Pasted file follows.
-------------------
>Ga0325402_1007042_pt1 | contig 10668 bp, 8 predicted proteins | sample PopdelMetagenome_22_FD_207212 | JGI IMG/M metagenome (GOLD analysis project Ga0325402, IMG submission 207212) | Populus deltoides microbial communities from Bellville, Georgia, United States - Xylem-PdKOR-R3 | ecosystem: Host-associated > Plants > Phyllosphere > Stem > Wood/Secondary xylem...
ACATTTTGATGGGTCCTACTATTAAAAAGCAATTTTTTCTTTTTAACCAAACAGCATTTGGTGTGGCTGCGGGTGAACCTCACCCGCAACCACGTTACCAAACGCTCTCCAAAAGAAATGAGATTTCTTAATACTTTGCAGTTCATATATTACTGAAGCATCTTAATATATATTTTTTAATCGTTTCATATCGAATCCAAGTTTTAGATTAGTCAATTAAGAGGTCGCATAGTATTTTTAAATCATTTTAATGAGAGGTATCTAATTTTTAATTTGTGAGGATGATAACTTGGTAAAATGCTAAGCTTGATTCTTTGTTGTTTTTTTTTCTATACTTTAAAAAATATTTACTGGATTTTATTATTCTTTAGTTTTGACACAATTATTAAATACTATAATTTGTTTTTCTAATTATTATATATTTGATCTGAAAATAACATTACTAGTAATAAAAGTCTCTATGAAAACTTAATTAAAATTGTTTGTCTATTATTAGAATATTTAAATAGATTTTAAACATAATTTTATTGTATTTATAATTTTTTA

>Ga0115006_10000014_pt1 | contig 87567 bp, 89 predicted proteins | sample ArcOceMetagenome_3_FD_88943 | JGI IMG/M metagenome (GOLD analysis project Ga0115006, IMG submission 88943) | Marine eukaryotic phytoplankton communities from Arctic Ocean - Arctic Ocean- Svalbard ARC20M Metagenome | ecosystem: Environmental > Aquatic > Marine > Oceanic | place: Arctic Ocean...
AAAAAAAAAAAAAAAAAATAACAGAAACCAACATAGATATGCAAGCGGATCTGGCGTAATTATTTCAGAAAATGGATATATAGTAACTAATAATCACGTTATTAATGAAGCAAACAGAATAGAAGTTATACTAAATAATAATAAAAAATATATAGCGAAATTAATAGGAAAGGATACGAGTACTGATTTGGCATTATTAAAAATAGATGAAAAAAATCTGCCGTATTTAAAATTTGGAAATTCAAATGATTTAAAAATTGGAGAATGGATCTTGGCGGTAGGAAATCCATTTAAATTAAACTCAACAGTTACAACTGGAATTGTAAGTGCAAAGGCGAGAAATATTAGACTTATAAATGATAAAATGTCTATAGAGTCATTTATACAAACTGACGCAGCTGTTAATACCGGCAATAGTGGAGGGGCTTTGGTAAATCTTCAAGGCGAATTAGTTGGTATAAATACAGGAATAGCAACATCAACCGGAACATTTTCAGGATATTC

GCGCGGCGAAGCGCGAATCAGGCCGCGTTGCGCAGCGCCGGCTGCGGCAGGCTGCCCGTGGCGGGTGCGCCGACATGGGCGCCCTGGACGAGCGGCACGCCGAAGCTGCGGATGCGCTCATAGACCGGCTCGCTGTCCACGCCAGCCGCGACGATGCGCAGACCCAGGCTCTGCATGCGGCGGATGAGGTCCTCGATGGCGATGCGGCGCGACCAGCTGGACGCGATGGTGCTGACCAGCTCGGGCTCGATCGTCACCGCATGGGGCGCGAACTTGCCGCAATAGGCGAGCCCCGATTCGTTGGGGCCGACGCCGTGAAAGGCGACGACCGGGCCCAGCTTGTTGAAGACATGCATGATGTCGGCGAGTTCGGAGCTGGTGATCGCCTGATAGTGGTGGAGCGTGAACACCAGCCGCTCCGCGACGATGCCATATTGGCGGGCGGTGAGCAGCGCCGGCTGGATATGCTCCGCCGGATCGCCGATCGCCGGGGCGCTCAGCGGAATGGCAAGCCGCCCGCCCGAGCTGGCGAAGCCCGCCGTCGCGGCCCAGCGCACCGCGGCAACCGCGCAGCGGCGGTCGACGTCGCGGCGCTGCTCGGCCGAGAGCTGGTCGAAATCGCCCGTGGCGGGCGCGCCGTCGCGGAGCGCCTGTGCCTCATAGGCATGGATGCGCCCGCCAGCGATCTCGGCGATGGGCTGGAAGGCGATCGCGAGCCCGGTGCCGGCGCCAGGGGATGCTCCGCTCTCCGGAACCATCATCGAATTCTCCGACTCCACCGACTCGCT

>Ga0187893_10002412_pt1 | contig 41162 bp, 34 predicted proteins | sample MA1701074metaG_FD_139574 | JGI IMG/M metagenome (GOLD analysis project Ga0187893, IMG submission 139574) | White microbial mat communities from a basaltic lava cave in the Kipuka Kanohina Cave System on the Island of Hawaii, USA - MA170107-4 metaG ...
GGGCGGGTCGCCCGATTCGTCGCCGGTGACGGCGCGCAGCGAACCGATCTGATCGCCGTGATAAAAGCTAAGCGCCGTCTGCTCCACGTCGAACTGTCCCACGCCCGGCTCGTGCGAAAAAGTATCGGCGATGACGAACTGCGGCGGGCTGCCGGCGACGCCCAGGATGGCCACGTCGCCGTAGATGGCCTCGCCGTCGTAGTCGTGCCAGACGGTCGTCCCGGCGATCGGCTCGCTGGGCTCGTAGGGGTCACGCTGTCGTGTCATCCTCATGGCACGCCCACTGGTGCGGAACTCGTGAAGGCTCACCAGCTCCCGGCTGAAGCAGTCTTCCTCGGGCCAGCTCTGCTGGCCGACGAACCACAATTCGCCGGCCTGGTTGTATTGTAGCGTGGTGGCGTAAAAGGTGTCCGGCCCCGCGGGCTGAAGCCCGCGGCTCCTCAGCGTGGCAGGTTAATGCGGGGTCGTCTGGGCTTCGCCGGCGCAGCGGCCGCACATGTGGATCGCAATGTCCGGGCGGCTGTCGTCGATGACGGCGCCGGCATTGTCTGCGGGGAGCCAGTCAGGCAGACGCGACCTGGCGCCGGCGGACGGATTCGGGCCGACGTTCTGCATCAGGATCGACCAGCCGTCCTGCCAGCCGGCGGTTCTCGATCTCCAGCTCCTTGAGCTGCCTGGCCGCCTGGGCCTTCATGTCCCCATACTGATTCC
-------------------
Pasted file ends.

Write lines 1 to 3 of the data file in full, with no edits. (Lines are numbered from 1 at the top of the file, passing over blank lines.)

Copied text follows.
>Ga0325402_1007042_pt1 | contig 10668 bp, 8 predicted proteins | sample PopdelMetagenome_22_FD_207212 | JGI IMG/M metagenome (GOLD analysis project Ga0325402, IMG submission 207212) | Populus deltoides microbial communities from Bellville, Georgia, United States - Xylem-PdKOR-R3 | ecosystem: Host-associated > Plants > Phyllosphere > Stem > Wood/Secondary xylem...
ACATTTTGATGGGTCCTACTATTAAAAAGCAATTTTTTCTTTTTAACCAAACAGCATTTGGTGTGGCTGCGGGTGAACCTCACCCGCAACCACGTTACCAAACGCTCTCCAAAAGAAATGAGATTTCTTAATACTTTGCAGTTCATATATTACTGAAGCATCTTAATATATATTTTTTAATCGTTTCATATCGAATCCAAGTTTTAGATTAGTCAATTAAGAGGTCGCATAGTATTTTTAAATCATTTTAATGAGAGGTATCTAATTTTTAATTTGTGAGGATGATAACTTGGTAAAATGCTAAGCTTGATTCTTTGTTGTTTTTTTTTCTATACTTTAAAAAATATTTACTGGATTTTATTATTCTTTAGTTTTGACACAATTATTAAATACTATAATTTGTTTTTCTAATTATTATATATTTGATCTGAAAATAACATTACTAGTAATAAAAGTCTCTATGAAAACTTAATTAAAATTGTTTGTCTATTATTAGAATATTTAAATAGATTTTAAACATAATTTTATTGTATTTATAATTTTTTA

>Ga0115006_10000014_pt1 | contig 87567 bp, 89 predicted proteins | sample ArcOceMetagenome_3_FD_88943 | JGI IMG/M metagenome (GOLD analysis project Ga0115006, IMG submission 88943) | Marine eukaryotic phytoplankton communities from Arctic Ocean - Arctic Ocean- Svalbard ARC20M Metagenome | ecosystem: Environmental > Aquatic > Marine > Oceanic | place: Arctic Ocean...